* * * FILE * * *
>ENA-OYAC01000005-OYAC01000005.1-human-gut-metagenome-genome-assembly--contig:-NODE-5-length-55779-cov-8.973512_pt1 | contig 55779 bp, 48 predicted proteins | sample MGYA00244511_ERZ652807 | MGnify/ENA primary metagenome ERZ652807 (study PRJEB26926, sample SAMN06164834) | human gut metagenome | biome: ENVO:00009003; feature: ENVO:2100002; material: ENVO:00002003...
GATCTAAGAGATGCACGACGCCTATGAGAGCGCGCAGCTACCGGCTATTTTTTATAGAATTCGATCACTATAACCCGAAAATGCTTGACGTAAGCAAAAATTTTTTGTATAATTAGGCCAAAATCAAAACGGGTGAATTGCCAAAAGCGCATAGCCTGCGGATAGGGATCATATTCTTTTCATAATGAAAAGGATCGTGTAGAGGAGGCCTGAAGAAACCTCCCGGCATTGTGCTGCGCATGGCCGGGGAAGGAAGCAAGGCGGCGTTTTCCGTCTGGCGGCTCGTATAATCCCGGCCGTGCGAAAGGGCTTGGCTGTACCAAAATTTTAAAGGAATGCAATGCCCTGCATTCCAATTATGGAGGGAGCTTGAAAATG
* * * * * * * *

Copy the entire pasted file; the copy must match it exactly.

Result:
>ENA-OYAC01000005-OYAC01000005.1-human-gut-metagenome-genome-assembly--contig:-NODE-5-length-55779-cov-8.973512_pt1 | contig 55779 bp, 48 predicted proteins | sample MGYA00244511_ERZ652807 | MGnify/ENA primary metagenome ERZ652807 (study PRJEB26926, sample SAMN06164834) | human gut metagenome | biome: ENVO:00009003; feature: ENVO:2100002; material: ENVO:00002003...
GATCTAAGAGATGCACGACGCCTATGAGAGCGCGCAGCTACCGGCTATTTTTTATAGAATTCGATCACTATAACCCGAAAATGCTTGACGTAAGCAAAAATTTTTTGTATAATTAGGCCAAAATCAAAACGGGTGAATTGCCAAAAGCGCATAGCCTGCGGATAGGGATCATATTCTTTTCATAATGAAAAGGATCGTGTAGAGGAGGCCTGAAGAAACCTCCCGGCATTGTGCTGCGCATGGCCGGGGAAGGAAGCAAGGCGGCGTTTTCCGTCTGGCGGCTCGTATAATCCCGGCCGTGCGAAAGGGCTTGGCTGTACCAAAATTTTAAAGGAATGCAATGCCCTGCATTCCAATTATGGAGGGAGCTTGAAAATG